I agree and have often made the point that solving this part is key to the flow and to getting people through discharge quickly, which has a knock-on impact on A&E and ambulance wait times. That is why I was delighted to hear the Chancellor recognise this specifically and mention £2.8 billion of funding in 2023-24, which will account for 200,000 new care packages in this space, as well as £4.7 billion in 2024-25 to resolve the exact problems that the noble Baroness brings up.
My Lords, the Minister has now referred three times to the money that the Chancellor has said he will invest in social care from April next year. But the crisis is now and the Government’s own plan for patients says this must be resolved and there must be more social care workers immediately to help with the pressure on hospitals. What will the Government do over the next six months to ensure that there are more workers and help to relieve the problems with both discharges and A&E?
I thank the noble Baroness. In the past few days, local authorities have been notified of the £500 million discharge fund. That funding will go out in December and January, so it is very much going out there. It is very much designed to address the issues of discharge, creating new places and helping to recruit.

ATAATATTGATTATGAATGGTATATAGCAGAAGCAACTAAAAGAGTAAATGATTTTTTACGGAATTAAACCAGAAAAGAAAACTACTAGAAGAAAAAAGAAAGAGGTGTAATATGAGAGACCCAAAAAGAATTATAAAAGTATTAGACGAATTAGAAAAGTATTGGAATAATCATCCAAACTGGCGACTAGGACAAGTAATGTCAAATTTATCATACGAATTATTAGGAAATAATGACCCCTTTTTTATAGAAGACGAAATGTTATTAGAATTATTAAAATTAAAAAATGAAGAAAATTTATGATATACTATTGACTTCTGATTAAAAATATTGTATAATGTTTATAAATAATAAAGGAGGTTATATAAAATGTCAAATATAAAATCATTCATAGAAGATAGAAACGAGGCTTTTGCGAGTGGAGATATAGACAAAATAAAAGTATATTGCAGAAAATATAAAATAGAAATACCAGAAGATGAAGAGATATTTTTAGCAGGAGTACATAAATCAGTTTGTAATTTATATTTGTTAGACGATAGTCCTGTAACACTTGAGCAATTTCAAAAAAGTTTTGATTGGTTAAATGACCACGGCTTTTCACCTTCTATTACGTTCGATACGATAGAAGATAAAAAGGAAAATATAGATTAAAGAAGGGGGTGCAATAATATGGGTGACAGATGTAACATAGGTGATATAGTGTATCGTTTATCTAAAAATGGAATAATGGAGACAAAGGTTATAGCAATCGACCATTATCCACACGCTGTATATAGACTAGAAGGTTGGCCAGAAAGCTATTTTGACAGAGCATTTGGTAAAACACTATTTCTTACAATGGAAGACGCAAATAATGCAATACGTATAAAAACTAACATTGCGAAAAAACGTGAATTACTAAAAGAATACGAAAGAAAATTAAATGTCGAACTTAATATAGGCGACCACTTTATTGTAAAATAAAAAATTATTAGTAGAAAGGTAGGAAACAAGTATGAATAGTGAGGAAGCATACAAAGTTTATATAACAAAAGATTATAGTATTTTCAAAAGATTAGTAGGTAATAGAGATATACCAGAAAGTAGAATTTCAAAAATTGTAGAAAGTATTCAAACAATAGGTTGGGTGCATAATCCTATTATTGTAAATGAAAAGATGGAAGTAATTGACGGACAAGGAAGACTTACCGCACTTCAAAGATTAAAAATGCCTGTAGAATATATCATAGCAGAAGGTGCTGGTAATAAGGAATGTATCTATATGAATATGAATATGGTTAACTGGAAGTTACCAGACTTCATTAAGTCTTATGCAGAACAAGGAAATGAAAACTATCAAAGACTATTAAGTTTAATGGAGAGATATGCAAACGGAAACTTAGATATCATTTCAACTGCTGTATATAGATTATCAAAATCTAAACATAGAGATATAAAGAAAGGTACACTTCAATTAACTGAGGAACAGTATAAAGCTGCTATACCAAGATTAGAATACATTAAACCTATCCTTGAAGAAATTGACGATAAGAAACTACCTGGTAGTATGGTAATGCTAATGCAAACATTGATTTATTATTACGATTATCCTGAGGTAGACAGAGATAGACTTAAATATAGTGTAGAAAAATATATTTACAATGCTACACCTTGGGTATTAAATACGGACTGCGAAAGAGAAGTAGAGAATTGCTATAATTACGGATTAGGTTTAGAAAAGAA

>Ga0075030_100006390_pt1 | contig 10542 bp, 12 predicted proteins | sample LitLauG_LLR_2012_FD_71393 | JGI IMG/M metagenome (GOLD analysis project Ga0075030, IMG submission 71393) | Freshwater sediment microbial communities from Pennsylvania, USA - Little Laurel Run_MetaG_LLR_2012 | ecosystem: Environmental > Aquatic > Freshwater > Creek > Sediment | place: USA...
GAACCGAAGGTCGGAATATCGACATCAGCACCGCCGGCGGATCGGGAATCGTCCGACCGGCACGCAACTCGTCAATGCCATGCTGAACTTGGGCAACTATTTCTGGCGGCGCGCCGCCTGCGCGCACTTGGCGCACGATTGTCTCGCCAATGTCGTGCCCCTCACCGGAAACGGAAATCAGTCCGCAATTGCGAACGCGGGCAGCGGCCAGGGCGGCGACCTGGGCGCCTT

My Lords, is there not a case for formally involving the Commonwealth in this aspect? There is already a trial going on with Sri Lanka for nursing. I suggest to my noble friend the Minister that there are other Commonwealth countries that would be more than willing to have a two-way flow and help reduce the huge shortage that we have.
I agree with my noble friend. Overseas and Commonwealth recruitment is a key area here, which is why I am delighted that we have addressed the visa restrictions and entered social care on an essential workers list. We have already seen 15,000 people come in this space, and that figure is increasing month on month. My noble friend is correct that this is a critical area for recruitment for us.
My Lords, does the Minister agree that the more problems there are with paid workers in social care, the more difficulties fall on the nearly 10 million unpaid carers. Of those who are receiving the carer’s allowance, 40% say that they are already in debt and not sure how they will manage through the winter. Does he also agree that, in view of the myriad problems in social care, it is time to listen to what the noble Lord, Lord Forsyth, asked the House last Thursday, and think about a proper review of the whole of social care?
My Lords, I thank the noble Baroness. The new funds mentioned recognise that this is critical to the health of our National Health Service and the flow. As part of that, as I mentioned in my Answer, we are looking at staffing plans across allied health professions in the health and social care space, and it is vital that we get the recruitment to this area to solve the overall issue of flow and NHS wait times.